Impact of Smoking Cessation Motivations and Barriers on Quit Intentions Following a Hypothetical Flavor Ban Among African American/Black Individuals Who Use Menthol Cigarettes: A Mixed-Methods Study

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Nicotine Tob Res. 2024 May 31;26(Supplement_2):S121-S132. doi: 10.1093/ntr/ntad062.

ABSTRACT

INTRODUCTION: The Food and Drug Administration (FDA) has proposed banning cigarettes and cigars with characterizing flavors-products used disproportionately by African American/black (AA/B) individuals. Little is known about how AA/B individuals who smoke menthol cigarettes will respond to flavor bans or how to amplify the intended benefits. This study explored predictors of quit intentions following a hypothetical flavor ban and further probed anticipated ban-related responses.

AIMS AND METHODS: We recruited 213 AA/B individuals who use menthol cigarettes from Richmond, VA (September 2021-August 2022) for a mixed-methods study. Participants rated seven motivations for quitting and six barriers to quitting (Not a motivation or challenge[1]-Major motivation or challenge[4]), then reported how likely they were to quit smoking if characterizing flavors were banned in cigarettes and cigars. A subsample of 31 participants completed semi-structured interviews to further explore reactions to flavor restriction policies.

RESULTS: Multivariable linear regressions suggested that participants who were more motivated to quit smoking because of “information about health hazards” and the “cost of cigarettes” reported higher quit intentions following a hypothetical menthol ban (p < .05). Additionally, those with cessation-related weight concerns reported lower post-ban quit intentions (p < .05). Interview themes highlighted smoking for stress reduction, harm/addiction perceptions of flavored tobacco products, trusted sources of tobacco-related information (including testimonials from people who formerly smoked), potential ban responses, and varying experiences with cessation strategies.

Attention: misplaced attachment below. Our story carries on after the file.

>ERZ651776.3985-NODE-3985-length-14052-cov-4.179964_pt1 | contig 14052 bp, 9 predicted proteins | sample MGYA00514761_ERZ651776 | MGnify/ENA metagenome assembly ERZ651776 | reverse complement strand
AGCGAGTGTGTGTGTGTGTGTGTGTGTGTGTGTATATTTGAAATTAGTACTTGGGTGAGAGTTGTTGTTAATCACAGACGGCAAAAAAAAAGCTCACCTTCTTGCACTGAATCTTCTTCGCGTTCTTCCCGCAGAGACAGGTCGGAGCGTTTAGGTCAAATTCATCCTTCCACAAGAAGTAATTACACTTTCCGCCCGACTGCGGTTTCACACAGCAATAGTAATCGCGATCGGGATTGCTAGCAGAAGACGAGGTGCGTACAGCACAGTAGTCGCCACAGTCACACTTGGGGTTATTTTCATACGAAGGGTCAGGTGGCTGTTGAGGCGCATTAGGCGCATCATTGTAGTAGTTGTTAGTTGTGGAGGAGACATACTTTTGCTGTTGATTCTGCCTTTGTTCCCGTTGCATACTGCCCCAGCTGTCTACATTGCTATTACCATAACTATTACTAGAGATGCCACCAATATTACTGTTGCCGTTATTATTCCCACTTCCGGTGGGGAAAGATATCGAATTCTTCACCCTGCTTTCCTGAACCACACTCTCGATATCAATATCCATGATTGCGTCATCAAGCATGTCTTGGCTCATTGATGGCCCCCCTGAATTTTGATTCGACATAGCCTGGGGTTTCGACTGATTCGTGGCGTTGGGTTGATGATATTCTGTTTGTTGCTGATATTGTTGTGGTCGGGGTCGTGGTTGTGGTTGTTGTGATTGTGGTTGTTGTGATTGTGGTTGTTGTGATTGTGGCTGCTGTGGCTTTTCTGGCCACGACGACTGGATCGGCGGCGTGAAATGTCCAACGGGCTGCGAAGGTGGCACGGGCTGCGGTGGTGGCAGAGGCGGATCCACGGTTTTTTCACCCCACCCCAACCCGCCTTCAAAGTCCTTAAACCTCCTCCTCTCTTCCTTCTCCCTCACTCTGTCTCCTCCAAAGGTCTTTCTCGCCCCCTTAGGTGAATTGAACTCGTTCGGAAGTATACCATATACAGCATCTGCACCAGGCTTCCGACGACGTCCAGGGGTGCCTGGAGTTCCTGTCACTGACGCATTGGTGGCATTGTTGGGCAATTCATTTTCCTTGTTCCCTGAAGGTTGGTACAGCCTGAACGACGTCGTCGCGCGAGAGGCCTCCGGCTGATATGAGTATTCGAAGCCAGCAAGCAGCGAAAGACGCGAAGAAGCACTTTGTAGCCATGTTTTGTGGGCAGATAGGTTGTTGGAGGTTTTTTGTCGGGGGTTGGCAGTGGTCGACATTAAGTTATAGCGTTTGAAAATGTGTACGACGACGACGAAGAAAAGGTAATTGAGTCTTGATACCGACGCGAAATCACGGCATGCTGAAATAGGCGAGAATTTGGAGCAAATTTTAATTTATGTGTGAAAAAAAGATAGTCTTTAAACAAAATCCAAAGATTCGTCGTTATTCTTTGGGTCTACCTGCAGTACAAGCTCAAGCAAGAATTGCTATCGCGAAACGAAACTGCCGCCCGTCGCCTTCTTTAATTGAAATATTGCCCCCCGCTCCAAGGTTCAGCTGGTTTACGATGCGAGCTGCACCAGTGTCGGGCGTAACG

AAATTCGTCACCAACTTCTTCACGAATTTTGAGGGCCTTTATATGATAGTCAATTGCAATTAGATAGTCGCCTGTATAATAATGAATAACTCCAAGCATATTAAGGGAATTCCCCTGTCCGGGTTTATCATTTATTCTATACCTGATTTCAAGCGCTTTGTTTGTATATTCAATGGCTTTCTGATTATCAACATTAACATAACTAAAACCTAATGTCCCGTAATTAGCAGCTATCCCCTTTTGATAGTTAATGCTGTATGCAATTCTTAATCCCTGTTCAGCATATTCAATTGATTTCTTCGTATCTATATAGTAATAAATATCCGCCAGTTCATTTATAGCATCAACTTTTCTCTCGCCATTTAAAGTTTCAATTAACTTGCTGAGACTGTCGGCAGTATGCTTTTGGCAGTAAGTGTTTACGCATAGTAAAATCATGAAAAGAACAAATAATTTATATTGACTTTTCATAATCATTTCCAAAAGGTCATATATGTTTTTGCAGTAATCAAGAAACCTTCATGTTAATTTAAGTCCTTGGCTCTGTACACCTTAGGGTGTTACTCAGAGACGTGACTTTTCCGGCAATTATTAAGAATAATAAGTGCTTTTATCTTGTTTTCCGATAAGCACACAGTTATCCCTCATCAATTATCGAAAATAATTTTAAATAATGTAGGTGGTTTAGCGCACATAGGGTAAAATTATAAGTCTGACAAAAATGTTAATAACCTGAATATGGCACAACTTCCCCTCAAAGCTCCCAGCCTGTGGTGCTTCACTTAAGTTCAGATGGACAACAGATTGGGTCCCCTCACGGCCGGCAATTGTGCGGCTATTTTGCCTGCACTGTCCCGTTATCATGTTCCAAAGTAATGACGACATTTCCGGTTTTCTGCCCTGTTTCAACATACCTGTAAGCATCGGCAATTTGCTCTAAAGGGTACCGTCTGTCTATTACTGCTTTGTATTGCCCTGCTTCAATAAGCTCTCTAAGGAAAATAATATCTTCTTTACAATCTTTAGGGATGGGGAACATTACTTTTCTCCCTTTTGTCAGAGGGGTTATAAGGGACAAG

CONCLUSIONS: Culturally specific cessation strategies that emphasize the health-related benefits of quitting, particularly those featuring the experiences of people who formerly smoked, may help AA/B individuals who smoke menthol cigarettes quit following a menthol ban.

IMPLICATIONS: For the FDA’s proposed bans on characterizing flavors in cigarettes and cigars to advance racial health equity, they must maximize cessation among African American/black (AA/B) individuals who use menthol cigarettes. This work suggests information on the health hazards and costs of smoking, as well as concerns over gaining weight, were predictors of quit intentions in a hypothetical flavor ban. Qualitative data suggest messaging highlighting the experiences of individuals who successfully quit may constitute an effective communication strategy. These insights can be used in the development of culturally specific cessation strategies for AA/B individuals who smoke menthol cigarettes.

PMID:38817032 | DOI:10.1093/ntr/ntad062